Streptococcus mutans (strain UA-159) were expanded from frozen glycerol stock by stab inoculation into 3 ml of brain-heart infusion (BHI) broth (Becton Dickinson) containing 1 mg/ml kanamycin. The S. mutans contain a kanamycin-resistance gene that reduces contamination during bacterial cell culture. Cells were cultured in 15 ml polypropylene tubes at 37 °C and in 5% CO2 for 24 h overnight, or until the optical density was between 0.2 and 0.3, assessed by a spectrophotometer (Implen P330 Nanophotometer). At that point, 2 μl of bacterial solution was injected into the apical (keratinocyte-containing) channel of the microfluidic device, and devices were cultured for another 24 h.
G. Statistical analysis
To assess differences in collagen contraction with fibroblast concentration or keratinocyte layer thickness, one-factor analysis of variance (ANOVA) was performed at each timepoint, and post hoc pairwise comparisons with Bonferroni corrections. Assumptions of normality and equal variance were evaluated using Kolmogorov-Smirnov and Levene’s tests, respectively. To compare TEER values pre- and post-bacterial incubation, paired Student’s t-tests were used to determine differences between groups. Significance was set at p < 0.05. Data were acquired from different culture chambers on n = 4–8 cultures per condition for each experiment. All statistical analysis was performed using Systat (version 13, Systat Software, Inc.).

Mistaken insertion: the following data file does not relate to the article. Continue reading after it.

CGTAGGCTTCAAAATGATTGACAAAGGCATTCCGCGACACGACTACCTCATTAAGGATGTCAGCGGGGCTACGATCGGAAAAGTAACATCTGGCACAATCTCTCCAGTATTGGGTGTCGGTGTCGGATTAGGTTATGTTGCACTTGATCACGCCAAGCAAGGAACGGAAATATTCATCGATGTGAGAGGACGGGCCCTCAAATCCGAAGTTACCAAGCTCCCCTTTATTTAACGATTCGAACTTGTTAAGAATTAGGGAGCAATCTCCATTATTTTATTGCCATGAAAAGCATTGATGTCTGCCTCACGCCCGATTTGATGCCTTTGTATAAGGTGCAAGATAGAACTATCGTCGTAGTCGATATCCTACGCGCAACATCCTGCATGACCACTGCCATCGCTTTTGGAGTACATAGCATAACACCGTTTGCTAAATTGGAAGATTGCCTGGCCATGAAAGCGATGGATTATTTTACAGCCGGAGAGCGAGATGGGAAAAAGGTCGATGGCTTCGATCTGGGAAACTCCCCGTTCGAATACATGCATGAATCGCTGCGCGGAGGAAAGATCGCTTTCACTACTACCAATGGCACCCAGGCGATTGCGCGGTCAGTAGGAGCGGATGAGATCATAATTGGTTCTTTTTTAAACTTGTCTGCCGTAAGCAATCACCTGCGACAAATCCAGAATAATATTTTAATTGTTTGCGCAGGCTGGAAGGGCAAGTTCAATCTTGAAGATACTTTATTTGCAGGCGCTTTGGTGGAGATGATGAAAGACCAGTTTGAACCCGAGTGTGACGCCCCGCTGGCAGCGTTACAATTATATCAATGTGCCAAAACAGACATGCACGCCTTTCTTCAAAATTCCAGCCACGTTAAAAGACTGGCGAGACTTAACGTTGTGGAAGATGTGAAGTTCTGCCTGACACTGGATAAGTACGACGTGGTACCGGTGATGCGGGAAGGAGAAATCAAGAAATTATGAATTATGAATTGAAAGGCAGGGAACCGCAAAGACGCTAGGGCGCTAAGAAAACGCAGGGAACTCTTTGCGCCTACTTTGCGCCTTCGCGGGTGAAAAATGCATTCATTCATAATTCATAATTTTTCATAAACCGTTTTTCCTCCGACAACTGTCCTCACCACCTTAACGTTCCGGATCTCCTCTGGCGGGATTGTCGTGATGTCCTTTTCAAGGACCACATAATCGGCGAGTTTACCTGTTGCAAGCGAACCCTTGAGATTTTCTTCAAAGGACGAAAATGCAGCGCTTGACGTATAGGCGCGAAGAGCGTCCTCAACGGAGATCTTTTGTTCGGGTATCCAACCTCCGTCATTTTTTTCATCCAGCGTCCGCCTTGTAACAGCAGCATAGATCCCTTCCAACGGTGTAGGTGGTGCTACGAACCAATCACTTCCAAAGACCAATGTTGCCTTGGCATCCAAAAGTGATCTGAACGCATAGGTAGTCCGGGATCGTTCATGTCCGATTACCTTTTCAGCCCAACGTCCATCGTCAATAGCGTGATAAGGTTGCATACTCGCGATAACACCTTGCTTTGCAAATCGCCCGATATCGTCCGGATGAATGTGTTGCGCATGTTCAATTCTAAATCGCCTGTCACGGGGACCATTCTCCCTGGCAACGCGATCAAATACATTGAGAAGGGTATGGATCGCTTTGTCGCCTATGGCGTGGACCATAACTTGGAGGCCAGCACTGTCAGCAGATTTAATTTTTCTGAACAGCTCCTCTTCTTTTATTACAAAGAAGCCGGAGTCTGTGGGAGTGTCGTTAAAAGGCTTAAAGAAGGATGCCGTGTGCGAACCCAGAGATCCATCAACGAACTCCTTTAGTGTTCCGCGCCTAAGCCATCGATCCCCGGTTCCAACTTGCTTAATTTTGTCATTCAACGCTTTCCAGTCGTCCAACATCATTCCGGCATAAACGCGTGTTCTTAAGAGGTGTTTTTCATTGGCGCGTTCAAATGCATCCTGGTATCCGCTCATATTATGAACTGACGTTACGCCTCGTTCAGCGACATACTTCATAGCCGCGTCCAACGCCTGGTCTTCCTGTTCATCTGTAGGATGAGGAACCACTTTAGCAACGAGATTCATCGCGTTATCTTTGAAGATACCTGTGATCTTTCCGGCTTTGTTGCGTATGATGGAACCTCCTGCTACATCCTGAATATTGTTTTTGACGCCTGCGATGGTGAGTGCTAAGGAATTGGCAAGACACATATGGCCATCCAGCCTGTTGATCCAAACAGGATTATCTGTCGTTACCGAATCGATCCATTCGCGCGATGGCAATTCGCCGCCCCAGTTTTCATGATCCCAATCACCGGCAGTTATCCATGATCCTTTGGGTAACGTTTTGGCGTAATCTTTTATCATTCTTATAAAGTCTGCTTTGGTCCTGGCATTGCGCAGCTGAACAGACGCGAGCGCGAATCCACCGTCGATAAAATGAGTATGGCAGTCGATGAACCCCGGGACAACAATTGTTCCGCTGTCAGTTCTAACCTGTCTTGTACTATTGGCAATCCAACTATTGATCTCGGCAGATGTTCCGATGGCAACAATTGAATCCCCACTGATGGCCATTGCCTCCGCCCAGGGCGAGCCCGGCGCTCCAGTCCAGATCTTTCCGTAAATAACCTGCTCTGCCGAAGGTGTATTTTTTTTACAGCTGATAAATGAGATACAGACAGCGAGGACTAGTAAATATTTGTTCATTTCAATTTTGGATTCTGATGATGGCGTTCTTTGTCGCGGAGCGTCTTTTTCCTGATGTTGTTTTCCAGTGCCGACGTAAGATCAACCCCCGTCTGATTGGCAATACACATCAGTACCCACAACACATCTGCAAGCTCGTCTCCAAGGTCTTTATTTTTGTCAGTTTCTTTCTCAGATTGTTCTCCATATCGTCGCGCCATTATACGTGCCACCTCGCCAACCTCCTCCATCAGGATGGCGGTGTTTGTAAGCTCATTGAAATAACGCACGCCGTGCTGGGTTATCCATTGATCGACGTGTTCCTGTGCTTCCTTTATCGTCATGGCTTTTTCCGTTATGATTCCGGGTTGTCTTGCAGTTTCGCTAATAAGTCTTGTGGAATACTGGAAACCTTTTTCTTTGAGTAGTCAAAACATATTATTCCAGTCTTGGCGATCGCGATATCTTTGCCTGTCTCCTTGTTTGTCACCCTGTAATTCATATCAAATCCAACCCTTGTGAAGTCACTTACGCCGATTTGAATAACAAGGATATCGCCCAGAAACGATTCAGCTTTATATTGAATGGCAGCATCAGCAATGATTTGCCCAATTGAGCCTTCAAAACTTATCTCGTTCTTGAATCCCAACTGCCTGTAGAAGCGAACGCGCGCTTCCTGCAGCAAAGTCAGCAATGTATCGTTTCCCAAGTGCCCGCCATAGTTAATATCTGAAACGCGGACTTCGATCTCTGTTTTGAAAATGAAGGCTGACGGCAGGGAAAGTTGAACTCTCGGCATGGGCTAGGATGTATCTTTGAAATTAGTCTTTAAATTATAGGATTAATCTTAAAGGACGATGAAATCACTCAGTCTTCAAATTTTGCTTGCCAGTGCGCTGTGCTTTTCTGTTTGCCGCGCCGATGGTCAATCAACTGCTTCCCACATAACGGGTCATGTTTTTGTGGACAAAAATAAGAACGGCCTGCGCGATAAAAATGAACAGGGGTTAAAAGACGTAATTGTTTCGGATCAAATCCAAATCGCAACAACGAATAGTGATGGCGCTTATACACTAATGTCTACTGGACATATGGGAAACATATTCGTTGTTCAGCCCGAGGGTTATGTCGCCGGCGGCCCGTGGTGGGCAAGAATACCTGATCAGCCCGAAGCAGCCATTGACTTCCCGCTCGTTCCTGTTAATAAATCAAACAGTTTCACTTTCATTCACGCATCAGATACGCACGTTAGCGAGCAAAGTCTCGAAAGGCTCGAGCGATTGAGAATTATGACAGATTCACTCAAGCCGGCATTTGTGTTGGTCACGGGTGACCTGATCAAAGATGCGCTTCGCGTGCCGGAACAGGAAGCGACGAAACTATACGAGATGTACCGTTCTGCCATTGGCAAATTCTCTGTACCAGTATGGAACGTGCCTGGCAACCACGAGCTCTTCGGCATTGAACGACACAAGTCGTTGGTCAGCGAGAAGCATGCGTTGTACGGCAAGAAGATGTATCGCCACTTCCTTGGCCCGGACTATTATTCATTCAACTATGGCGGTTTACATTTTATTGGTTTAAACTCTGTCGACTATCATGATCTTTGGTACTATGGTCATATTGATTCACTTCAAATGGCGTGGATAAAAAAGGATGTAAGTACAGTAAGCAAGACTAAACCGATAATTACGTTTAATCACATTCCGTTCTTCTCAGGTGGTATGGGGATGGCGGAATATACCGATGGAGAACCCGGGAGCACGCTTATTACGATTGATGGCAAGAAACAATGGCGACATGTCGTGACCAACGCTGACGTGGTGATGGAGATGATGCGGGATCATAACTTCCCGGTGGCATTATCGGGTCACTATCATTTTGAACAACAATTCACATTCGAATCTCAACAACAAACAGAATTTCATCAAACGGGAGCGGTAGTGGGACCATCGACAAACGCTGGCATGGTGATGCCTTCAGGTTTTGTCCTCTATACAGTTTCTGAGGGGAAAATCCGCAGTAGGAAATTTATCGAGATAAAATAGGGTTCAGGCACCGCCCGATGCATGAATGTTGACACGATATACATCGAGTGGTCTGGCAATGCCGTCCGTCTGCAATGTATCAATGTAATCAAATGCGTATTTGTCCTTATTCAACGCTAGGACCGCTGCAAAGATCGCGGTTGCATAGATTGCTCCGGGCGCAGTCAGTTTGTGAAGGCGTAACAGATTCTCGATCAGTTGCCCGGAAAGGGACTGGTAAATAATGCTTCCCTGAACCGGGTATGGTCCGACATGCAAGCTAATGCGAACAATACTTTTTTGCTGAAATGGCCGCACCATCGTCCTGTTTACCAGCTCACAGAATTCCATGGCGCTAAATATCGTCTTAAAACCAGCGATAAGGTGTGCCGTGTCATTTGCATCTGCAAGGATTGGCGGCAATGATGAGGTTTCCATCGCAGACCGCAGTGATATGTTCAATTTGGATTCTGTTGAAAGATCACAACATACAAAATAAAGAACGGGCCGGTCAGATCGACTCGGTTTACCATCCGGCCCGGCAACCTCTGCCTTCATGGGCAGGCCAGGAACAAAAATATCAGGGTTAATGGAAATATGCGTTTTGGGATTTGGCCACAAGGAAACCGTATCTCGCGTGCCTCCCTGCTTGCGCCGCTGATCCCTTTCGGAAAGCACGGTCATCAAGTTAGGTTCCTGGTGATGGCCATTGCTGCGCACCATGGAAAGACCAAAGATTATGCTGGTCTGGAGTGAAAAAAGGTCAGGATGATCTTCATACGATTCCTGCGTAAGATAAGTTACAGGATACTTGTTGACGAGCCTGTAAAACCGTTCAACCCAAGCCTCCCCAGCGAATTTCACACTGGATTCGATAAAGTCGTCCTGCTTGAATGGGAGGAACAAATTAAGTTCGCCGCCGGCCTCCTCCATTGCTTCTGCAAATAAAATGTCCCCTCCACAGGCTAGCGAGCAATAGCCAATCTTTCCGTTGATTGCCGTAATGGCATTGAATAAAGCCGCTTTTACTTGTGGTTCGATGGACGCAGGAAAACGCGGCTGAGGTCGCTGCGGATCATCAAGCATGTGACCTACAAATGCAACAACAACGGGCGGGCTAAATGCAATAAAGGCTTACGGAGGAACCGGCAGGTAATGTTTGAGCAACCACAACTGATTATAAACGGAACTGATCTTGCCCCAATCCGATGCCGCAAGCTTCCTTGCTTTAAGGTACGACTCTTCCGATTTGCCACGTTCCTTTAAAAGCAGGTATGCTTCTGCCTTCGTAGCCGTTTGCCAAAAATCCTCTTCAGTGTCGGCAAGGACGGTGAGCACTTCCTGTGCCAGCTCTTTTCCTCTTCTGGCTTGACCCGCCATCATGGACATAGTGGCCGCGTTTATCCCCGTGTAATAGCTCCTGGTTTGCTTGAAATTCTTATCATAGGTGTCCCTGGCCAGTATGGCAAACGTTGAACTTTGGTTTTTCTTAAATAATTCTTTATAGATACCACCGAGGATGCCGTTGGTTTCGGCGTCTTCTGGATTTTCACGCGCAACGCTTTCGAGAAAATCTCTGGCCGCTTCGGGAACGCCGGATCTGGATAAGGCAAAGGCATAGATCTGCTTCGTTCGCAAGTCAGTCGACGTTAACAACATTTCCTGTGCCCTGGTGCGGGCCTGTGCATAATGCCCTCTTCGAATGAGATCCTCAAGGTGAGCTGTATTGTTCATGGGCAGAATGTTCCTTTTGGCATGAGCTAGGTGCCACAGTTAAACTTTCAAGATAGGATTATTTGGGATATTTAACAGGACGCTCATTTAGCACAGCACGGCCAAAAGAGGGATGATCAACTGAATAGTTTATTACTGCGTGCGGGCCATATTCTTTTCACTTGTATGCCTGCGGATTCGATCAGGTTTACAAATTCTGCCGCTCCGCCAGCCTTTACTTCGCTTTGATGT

A. Microfluidic co-culture of human oral mucosal cell lines
After 48 h, the fibroblasts achieved an elongated morphology in the collagen layer, while keratinocytes adhered to the collagen surface in the pores [Fig. 1(d)]. Cell viability after 48 h co-culture was 83 ± 6% (mean ± SD), assessed by epifluorescence microscopy of live-dead stained specimens, with some dead cells apparent in both layers [Fig. 1(e)].